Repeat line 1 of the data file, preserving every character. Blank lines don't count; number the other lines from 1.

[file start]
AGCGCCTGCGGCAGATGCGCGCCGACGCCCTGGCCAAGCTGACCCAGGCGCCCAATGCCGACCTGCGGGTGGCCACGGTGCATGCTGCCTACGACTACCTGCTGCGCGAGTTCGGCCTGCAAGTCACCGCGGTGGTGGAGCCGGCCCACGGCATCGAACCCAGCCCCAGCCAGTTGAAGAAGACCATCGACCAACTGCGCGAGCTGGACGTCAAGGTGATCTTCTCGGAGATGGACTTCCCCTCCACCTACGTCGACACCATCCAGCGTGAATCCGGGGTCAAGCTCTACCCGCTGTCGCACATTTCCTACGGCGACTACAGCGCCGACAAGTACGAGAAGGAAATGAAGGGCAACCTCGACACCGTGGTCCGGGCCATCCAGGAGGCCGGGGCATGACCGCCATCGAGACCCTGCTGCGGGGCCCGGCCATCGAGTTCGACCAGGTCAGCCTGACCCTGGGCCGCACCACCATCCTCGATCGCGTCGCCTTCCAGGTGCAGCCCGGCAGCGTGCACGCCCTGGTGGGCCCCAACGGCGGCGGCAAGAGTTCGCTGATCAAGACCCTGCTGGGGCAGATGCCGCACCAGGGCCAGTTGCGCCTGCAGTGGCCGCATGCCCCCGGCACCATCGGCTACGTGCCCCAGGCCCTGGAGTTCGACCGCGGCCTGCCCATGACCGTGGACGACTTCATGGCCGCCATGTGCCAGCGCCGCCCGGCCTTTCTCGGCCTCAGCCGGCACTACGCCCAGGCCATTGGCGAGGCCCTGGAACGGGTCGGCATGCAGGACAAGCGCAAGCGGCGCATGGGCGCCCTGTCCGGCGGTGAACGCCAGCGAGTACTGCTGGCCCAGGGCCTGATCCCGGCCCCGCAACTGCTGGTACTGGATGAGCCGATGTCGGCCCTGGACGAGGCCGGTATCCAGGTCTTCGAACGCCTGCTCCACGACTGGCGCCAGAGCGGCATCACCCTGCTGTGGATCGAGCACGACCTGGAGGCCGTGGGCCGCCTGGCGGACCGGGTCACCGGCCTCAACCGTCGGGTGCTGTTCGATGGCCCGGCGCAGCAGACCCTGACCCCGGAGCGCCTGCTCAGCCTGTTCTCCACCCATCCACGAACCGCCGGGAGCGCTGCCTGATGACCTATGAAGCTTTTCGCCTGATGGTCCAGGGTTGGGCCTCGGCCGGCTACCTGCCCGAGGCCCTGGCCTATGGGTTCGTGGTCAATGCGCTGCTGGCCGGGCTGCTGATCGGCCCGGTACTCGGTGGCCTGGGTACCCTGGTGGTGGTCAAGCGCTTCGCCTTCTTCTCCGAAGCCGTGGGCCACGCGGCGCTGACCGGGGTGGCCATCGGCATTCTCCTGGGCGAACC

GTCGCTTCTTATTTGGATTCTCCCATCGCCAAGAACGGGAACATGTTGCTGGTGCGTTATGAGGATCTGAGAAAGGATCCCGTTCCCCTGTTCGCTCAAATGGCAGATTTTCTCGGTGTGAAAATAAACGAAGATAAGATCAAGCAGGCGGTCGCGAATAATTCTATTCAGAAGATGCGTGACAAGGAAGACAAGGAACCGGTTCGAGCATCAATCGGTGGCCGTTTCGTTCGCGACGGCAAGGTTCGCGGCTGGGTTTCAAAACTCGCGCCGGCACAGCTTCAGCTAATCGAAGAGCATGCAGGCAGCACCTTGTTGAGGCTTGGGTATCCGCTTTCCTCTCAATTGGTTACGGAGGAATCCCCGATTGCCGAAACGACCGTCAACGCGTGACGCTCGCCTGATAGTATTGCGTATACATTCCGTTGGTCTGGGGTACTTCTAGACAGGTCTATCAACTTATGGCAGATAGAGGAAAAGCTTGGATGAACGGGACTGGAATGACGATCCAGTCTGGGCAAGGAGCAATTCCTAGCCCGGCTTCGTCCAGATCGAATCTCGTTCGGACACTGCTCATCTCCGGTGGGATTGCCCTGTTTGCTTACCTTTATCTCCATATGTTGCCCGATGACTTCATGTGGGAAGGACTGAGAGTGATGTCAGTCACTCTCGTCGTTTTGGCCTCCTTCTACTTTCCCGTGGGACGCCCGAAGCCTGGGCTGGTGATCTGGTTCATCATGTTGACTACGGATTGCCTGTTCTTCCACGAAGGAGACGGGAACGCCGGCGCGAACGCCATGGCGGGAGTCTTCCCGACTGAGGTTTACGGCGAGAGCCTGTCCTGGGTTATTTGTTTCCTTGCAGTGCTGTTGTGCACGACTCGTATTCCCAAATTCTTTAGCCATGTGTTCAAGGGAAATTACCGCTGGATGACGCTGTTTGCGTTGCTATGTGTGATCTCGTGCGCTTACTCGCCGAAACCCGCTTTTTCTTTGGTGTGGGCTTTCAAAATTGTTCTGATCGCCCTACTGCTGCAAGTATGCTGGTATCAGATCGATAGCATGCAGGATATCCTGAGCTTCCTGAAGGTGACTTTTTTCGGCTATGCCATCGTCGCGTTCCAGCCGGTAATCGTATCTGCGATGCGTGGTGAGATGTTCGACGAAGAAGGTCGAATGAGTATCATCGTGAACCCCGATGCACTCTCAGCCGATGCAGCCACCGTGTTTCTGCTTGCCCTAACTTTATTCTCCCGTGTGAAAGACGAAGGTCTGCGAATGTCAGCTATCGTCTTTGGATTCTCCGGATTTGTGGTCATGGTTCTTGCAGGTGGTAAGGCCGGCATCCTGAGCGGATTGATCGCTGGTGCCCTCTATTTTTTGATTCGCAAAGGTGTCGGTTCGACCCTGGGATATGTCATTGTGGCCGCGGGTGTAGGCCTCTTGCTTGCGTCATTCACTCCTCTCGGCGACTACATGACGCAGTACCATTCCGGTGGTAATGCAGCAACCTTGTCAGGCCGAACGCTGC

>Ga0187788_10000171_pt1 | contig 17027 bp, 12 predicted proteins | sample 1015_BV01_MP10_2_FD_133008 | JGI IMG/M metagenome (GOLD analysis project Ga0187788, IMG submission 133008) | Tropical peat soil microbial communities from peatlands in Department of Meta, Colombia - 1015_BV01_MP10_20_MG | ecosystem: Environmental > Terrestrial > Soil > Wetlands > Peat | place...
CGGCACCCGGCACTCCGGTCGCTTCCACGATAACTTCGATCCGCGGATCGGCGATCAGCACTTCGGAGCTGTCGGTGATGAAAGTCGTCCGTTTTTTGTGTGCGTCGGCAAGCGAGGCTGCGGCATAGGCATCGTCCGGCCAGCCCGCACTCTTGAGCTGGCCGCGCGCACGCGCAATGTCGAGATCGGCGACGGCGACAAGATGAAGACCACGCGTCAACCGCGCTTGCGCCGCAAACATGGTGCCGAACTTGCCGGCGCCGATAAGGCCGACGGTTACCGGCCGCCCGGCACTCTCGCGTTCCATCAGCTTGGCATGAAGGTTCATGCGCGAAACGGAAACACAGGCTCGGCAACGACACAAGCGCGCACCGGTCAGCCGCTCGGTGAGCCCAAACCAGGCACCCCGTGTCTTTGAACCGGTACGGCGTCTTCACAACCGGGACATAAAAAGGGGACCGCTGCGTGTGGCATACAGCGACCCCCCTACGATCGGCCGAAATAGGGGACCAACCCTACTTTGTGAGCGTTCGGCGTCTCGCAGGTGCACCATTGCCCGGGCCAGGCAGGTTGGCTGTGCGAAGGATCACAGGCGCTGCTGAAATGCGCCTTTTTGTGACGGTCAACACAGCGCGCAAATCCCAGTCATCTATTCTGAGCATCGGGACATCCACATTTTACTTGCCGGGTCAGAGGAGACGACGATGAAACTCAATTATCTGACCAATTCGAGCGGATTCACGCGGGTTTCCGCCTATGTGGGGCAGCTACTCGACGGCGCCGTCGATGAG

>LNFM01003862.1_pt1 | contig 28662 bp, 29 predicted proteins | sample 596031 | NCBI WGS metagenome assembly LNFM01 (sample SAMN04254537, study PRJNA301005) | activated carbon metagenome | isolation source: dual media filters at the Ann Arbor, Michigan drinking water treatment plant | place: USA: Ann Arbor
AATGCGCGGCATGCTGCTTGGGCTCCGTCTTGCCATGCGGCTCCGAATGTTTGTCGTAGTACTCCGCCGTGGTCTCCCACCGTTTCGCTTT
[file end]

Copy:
AGCGCCTGCGGCAGATGCGCGCCGACGCCCTGGCCAAGCTGACCCAGGCGCCCAATGCCGACCTGCGGGTGGCCACGGTGCATGCTGCCTACGACTACCTGCTGCGCGAGTTCGGCCTGCAAGTCACCGCGGTGGTGGAGCCGGCCCACGGCATCGAACCCAGCCCCAGCCAGTTGAAGAAGACCATCGACCAACTGCGCGAGCTGGACGTCAAGGTGATCTTCTCGGAGATGGACTTCCCCTCCACCTACGTCGACACCATCCAGCGTGAATCCGGGGTCAAGCTCTACCCGCTGTCGCACATTTCCTACGGCGACTACAGCGCCGACAAGTACGAGAAGGAAATGAAGGGCAACCTCGACACCGTGGTCCGGGCCATCCAGGAGGCCGGGGCATGACCGCCATCGAGACCCTGCTGCGGGGCCCGGCCATCGAGTTCGACCAGGTCAGCCTGACCCTGGGCCGCACCACCATCCTCGATCGCGTCGCCTTCCAGGTGCAGCCCGGCAGCGTGCACGCCCTGGTGGGCCCCAACGGCGGCGGCAAGAGTTCGCTGATCAAGACCCTGCTGGGGCAGATGCCGCACCAGGGCCAGTTGCGCCTGCAGTGGCCGCATGCCCCCGGCACCATCGGCTACGTGCCCCAGGCCCTGGAGTTCGACCGCGGCCTGCCCATGACCGTGGACGACTTCATGGCCGCCATGTGCCAGCGCCGCCCGGCCTTTCTCGGCCTCAGCCGGCACTACGCCCAGGCCATTGGCGAGGCCCTGGAACGGGTCGGCATGCAGGACAAGCGCAAGCGGCGCATGGGCGCCCTGTCCGGCGGTGAACGCCAGCGAGTACTGCTGGCCCAGGGCCTGATCCCGGCCCCGCAACTGCTGGTACTGGATGAGCCGATGTCGGCCCTGGACGAGGCCGGTATCCAGGTCTTCGAACGCCTGCTCCACGACTGGCGCCAGAGCGGCATCACCCTGCTGTGGATCGAGCACGACCTGGAGGCCGTGGGCCGCCTGGCGGACCGGGTCACCGGCCTCAACCGTCGGGTGCTGTTCGATGGCCCGGCGCAGCAGACCCTGACCCCGGAGCGCCTGCTCAGCCTGTTCTCCACCCATCCACGAACCGCCGGGAGCGCTGCCTGATGACCTATGAAGCTTTTCGCCTGATGGTCCAGGGTTGGGCCTCGGCCGGCTACCTGCCCGAGGCCCTGGCCTATGGGTTCGTGGTCAATGCGCTGCTGGCCGGGCTGCTGATCGGCCCGGTACTCGGTGGCCTGGGTACCCTGGTGGTGGTCAAGCGCTTCGCCTTCTTCTCCGAAGCCGTGGGCCACGCGGCGCTGACCGGGGTGGCCATCGGCATTCTCCTGGGCGAACC